SoftBank Loses $5.9 Billion in Quarter as Investments Suffer

TOKYO—SoftBank Group Corp. 9984 0.02%increase; green up pointing triangle was the world’s biggest investor in startups in 2021. Now it is barely investing at all. 

A year into the tech rout, Tokyo-based SoftBank is still taking hits from a peak-of-the-market spending spree, as the company on Tuesday posted a $5.8 billion quarterly loss on its startup investment fund division, known as the Vision Fund, the bulk of the company’s overall $5.9 billion quarterly loss.  

The Vision Fund unit reported roughly $300 million in new investments, down 98% from the $15.6 billion spent in three months in mid-2021, when SoftBank and its chief executive Masayoshi Son were known for showering cash on a frothy startup market. 

The near-complete retreat is part of what Mr. Son has termed a strategy of “defense” in which SoftBank is holding on to cash from better-performing parts of the company—such as the Japan telecom business it partially owns—rather than putting it into startups.  SoftBank Group Stock PriceSource: FactSetMarch 2021’22’234,0005,0006,0007,0008,0009,00010,000¥11,000

SoftBank Group’s chief financial officer, Yoshimitsu Goto, told reporters Tuesday it simply wasn’t a good time to invest in startups. 

“We can become aggressive any time,” he said, cautioning against “wasteful spending” at a bad moment in the market.

The results emphasize the depth of the comedown for SoftBank, which spent more than $140 billion out of its Vision Fund segment between 2017 and last year, an amount that dwarfed the largest venture-capital firms in Silicon Valley and went into companies like Uber TechnologiesDoorDash and WeWork. At its peak, it turned that money into a $66.4 billion profit—on paper. On Tuesday, it said the figure had slipped to a $6.7 billion cumulative loss.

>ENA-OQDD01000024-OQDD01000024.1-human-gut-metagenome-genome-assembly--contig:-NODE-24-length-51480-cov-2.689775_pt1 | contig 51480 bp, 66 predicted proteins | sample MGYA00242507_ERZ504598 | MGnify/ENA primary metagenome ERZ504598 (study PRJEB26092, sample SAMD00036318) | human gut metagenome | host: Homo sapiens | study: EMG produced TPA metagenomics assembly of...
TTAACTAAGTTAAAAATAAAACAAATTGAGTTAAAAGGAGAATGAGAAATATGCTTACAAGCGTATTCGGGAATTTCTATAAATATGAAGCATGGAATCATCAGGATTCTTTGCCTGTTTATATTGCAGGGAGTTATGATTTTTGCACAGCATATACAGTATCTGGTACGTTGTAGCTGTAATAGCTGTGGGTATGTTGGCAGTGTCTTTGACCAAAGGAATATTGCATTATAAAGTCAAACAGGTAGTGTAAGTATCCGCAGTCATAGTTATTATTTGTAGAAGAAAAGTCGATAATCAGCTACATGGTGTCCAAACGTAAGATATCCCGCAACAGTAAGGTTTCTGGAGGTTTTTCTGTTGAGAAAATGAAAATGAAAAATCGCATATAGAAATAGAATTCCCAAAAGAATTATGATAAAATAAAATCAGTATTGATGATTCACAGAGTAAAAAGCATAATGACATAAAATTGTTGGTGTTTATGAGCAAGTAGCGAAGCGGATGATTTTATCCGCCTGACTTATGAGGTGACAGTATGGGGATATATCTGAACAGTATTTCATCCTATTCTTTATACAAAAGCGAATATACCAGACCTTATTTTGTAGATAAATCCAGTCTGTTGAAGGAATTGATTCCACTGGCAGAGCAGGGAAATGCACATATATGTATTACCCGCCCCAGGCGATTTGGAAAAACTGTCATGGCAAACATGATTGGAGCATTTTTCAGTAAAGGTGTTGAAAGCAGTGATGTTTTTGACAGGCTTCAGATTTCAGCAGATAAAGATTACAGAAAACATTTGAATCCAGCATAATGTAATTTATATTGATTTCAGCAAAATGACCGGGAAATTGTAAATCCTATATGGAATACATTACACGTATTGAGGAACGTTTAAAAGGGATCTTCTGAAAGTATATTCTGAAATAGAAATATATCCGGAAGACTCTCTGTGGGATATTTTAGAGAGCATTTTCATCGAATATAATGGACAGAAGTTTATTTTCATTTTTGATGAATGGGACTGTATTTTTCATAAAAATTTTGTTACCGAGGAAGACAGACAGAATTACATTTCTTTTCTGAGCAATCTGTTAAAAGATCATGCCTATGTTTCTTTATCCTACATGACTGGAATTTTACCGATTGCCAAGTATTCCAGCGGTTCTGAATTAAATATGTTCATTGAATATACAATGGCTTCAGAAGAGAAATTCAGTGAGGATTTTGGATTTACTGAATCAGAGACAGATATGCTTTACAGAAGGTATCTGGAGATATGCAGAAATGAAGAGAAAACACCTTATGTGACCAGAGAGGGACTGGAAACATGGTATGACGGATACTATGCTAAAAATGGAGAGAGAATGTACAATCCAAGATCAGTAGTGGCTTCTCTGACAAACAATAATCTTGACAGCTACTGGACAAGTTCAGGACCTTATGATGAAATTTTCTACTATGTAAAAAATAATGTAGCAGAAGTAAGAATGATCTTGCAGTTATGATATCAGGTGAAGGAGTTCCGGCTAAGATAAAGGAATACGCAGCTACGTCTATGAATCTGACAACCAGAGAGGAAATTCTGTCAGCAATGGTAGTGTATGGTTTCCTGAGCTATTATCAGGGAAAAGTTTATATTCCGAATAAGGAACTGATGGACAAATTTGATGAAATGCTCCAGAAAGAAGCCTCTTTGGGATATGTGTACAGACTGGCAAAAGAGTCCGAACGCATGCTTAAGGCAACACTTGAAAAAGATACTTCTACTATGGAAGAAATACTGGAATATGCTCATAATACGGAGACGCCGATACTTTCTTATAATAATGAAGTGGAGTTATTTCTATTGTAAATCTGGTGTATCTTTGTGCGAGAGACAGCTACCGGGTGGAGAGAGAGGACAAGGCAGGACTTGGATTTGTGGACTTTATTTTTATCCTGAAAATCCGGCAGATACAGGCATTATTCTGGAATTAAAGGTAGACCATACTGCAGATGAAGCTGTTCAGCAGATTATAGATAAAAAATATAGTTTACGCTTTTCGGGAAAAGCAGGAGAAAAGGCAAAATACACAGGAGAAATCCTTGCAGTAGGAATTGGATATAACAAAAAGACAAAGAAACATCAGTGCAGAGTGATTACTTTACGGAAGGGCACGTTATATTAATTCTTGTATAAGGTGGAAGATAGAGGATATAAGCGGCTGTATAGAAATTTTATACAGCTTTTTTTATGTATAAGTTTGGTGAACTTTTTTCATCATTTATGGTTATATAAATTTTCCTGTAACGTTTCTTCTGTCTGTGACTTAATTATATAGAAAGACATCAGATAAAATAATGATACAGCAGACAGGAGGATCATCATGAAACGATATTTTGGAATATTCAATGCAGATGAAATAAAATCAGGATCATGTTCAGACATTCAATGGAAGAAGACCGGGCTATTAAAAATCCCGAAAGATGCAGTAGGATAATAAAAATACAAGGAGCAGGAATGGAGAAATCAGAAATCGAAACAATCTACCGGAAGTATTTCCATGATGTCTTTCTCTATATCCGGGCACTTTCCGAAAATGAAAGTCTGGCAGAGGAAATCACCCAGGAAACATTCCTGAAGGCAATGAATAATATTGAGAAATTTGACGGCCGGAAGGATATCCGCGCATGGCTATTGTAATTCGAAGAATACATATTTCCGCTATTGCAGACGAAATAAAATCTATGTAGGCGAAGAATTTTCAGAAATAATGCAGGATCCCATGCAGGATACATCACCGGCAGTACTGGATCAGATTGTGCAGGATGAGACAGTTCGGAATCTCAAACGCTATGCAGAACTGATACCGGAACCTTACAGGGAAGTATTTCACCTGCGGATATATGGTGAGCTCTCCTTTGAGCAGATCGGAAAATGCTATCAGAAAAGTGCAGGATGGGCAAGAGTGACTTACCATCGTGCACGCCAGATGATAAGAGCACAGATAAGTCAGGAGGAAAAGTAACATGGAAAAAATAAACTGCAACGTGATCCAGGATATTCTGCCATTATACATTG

The latest losses come largely from a quirk of reporting in the private investment market that has led investment managers to take losses on privately held startups over a longer period than publicly traded shares. While SoftBank takes losses on the public stocks it owns when the share price goes down—like WeWork or real-estate brokerage Compass—private investments are harder to value on a daily or monthly basis, and often rely heavily on a company raising new money, or missing internal targets. 

SoftBank marked its privately held startups from its two Vision Funds down by more than $5 billion in the quarter, even as publicly held shares rebounded.


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Analysts and some short sellers have said the valuations placed on private companies could fall more, given the disconnect between losses on companies now publicly traded, and those that are still private.

For instance, the publicly traded shares held by SoftBank’s flagship Vision Fund are down 37% from SoftBank’s initial investment—a loss of $11.5 billion. Meanwhile, SoftBank said its stakes in privately held companies have a modest profit of 4.6%, or $1.6 billion above its cost. Those private investments include companies like India-based hotel company Oyo, TikTok owner Bytedance and instant delivery company GoPuff. 

The company also disclosed another loss on its investment in WeWork: SoftBank wrote down the value of loans it made to the company by $1.8 billion.

SoftBank had alreadpumped more than $10 billion into the company when it viewed it as a promising startup valued like a tech company. Then it added billions of dollars more in debt and equity as part of a 2019 rescue and restructuring following the ouster of co-founder Adam Neumann. After listing publicly in 2021, WeWork’s share price has plunged over concerns about the health of the office market and its continued losses. WeWork’s market capitalization is roughly $1.5 billion.

One troubled area SoftBank largely avoided was cryptocurrency. SoftBank said it made 26 crypto investments it values today at $1 billion, a relatively small chunk of its funds. SoftBank disclosed a full write-off of $97 million on its investment in FTX, Sam Bankman-Fried‘s now-bankrupt cryptocurrency exchange

A rebound in tech shares so far this year has brightened the picture somewhat for SoftBank. Navneet Govil, chief financial officer of the Vision Fund unit, said Tuesday about 30 companies in the portfolio of the Vision Funds were ready to go public when market conditions improved, which could allow SoftBank to cash in on gains. Still, the company was cautious in its outlook.

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